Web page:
As Liberty Miller steams forward to the opening of 13 Ravens Coffee House in the Train Rec near the Seward harbor, she continually highlights how helpful the surrounding community has been in her small business journey.
“It’s been really incredible,” said Miller, who plans to open 13 Ravens’ doors to the public this April. “I’ve never started a business but it’s been really easy. I’ve had so much help, mainly from people I know. Everyone has been reaching out to me and working with the city has been super easy. Everyone has been really helpful.”
13 Ravens will be opening at The Train Rec, a collection of old Alaska Railroad train cars turned storefronts near the Seward Harbor. She’ll be filling the old home of Liquid Adventures, a kayak tour company.
“The train car location fell into my lap through friends and it was like, yes, I’m going to do this,” she said. “It has some of the best views, with the train car sitting right on the harbor.”
The location isn’t just good for the views, Miller said. The coffee house is conveniently located by the harbor, near the cruise terminal and the train station.
“It’s completely unique,” she said. “It’s pretty cool.”
Miller is just one of many younger entrepreneurs and new small business owners setting up shop in Seward and the surrounding Kenai Peninsula.
“We are so thrilled to have the young, millennial generation of people in their twenties and thirties deciding to become chamber members,” said Cindy Clock, executive director of the Seward Chamber of Commerce.
Clock said the chamber has seen recent growth. A lot of new businesses have recently chose to be more involved and start utilizing the different networking and business growth opportunities the chamber offers.
“We have seen a growth the past couple of years and I think it’s because people may have gone away, tried some other places and then realize they miss Seward,” Clock said.
Some new members grew up in Seward and have decided to start their business in their hometown, Clock said. Others have made Seward their home and are excited to start their small business in the community.
Miller falls into the second category. Originally from the Seattle area in Washington, Miller is excited to bring her homegrown love of coffee to her new home, Seward. She’s held different positions with companies throughout Seward while working towards opening 13 Ravens.
“We have young men and women, many of them do have a day job, but this is their passion and they are finding success because Seward is such a popular destination,” Clock said.
The Kenai Peninsula’s growth in small businesses is boosted by a network of localized and broader resources.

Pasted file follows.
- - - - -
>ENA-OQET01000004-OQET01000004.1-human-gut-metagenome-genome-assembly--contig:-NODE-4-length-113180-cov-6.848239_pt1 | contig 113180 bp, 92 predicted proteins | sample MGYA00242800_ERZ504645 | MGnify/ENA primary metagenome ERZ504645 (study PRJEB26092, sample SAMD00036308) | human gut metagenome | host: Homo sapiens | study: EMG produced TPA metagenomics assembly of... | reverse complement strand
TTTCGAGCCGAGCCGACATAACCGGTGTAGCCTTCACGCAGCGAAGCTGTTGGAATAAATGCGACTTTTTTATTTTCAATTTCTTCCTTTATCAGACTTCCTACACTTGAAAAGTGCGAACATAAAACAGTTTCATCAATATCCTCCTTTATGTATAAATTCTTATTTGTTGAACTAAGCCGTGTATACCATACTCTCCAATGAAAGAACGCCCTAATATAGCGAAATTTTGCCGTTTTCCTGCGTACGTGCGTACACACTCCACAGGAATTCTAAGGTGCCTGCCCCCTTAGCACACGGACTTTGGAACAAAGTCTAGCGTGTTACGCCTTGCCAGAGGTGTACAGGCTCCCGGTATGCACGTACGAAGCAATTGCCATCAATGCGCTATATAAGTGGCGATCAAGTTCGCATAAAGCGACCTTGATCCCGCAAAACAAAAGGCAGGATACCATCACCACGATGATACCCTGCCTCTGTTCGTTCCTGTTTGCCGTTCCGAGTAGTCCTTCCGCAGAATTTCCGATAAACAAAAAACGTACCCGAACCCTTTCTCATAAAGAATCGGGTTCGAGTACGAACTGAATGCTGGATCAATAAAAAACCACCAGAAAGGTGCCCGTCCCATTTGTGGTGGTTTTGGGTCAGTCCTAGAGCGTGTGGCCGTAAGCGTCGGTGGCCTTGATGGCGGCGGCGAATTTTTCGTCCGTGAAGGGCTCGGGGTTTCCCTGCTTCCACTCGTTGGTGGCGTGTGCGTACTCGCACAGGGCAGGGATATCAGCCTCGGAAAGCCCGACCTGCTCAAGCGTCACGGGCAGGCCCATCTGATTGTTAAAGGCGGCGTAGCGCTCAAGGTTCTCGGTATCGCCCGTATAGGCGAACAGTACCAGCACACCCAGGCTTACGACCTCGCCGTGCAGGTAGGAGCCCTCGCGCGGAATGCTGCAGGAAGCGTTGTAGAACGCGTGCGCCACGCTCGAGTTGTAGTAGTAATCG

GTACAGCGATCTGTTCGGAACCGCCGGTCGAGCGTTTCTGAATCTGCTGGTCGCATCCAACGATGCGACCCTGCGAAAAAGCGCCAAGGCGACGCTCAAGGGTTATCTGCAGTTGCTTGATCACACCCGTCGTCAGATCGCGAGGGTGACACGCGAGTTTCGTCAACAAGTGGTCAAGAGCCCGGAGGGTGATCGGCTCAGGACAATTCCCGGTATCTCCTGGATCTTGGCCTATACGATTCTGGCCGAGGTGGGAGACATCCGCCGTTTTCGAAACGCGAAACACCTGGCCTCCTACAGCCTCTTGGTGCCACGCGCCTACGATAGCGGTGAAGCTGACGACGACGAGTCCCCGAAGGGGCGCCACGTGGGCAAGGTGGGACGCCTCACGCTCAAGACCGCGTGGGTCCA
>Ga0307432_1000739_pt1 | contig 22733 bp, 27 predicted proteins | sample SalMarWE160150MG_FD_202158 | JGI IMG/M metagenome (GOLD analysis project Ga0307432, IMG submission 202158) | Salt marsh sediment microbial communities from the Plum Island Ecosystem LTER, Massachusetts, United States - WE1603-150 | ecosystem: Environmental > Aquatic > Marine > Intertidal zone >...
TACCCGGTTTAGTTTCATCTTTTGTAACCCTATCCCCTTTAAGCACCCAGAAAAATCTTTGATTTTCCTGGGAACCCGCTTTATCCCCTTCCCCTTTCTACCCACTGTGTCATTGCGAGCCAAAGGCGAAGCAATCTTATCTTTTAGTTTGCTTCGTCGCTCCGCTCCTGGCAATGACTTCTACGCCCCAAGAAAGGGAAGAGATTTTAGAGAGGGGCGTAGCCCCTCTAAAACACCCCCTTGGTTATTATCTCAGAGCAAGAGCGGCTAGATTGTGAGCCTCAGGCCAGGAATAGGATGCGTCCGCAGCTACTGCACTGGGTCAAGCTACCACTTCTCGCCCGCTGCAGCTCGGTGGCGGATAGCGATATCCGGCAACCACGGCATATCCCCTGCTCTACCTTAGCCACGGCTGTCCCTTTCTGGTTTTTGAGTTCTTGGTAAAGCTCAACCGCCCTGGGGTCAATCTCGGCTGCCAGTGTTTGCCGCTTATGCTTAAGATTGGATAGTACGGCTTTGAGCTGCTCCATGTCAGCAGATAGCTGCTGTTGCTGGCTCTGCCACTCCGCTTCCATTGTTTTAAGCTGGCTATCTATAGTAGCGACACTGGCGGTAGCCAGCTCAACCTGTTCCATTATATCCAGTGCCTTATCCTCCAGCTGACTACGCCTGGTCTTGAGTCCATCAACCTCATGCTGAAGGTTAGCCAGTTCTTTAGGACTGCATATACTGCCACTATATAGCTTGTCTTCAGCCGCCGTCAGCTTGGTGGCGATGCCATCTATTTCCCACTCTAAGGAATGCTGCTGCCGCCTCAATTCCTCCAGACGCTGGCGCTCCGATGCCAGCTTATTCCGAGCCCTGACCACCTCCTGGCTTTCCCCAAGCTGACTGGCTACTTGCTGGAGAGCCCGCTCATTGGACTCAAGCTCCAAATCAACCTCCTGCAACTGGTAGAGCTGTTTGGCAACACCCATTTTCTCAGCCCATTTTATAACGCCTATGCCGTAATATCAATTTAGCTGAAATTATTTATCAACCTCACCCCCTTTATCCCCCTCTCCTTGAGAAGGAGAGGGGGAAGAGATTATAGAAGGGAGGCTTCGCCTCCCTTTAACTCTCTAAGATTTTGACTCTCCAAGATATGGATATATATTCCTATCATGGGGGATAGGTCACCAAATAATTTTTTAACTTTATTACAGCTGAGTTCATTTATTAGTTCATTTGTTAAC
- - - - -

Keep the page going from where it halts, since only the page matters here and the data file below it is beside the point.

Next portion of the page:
The Chamber of Commerce offers a lot of opportunities to small businesses, from open houses to a planned social media course. Also on the peninsula, the Alaska Small Business Development Center has a trove of resources available.
“We’re probably Alaska’s best resource for starting a small business or helping an existing business grow,” said Kenai Peninsula Center Director Cliff Cochran. “We have a pool of data for industry averages, benchmarks … We have some of the best tools out there, some fantastic tools that are pretty pricey, but our clients get them for free.”
According to Cochran, of the hundreds of new or existing businesses the Small Business Development Center works with each year, there are three industries that stick out: accommodations and food services, manufacturing, or production and services.
These industries cover a wide range of businesses like vacation rentals, entertainment, fishing guides and more. AirBnB is boosting vacation rental businesses, Cochran said. The center is also seeing a rise in food trucks, farm and vegetable production, fishing guides and construction.
“We’re staying busy,” Cochran said. “The Kenai Peninsula Center is one of the busier in the state per capita. Demographically, most of the start-ups are from Soldotna and Homer … Seward has a good amount too, but a little less because the population is less.”
Of the nearly 250 clients that the center works with each year, Cochran said that they see about 30 or so start-up businesses each year. These businesses face the unique challenge of finding funding, an issue that Miller faced with 13 Ravens.
“Self-funding has become more popular,” Cochran said. “It’s a really soft market for lending, with lenders requiring 25 to 30 percent for start-ups, which is a fairly big minimum. A lot of folks don’t have that and we’ve seen a lot of people dip into their personal savings or try to partner with a local person with some capital.”
Miller is just a few weeks away from opening 13 Ravens’ train car doors, but her journey to small business owner hasn’t been all easy. She said she spent nearly four months finding the funding for the coffeehouse and, after a lot of rejections, was finally able to find an investor.
“Finding the funding was the hardest part,” she said. “I didn’t find an investor until almost January so it’s been really difficult, really stressful. Those months of asking everybody I know … There we a lot of tears. I’ve always been a pretty determined person, so even though a lot of people said ‘no’ I know it was going to happen.”
Currently, Miller’s bright orange espresso machine landed in Seward this week and is ready to start up in its new home.
“I’ve had a lot of people in my life that have helped me,” she said. “They have helped me in the way of encouragement and believing in me. It can be very frustrating, because I don’t have access to finances … I couldn’t tell you how many people I asked to invest and it was discouraging, but even people that couldn’t help financially were encouraging, cheering me on and that is what kept me going.”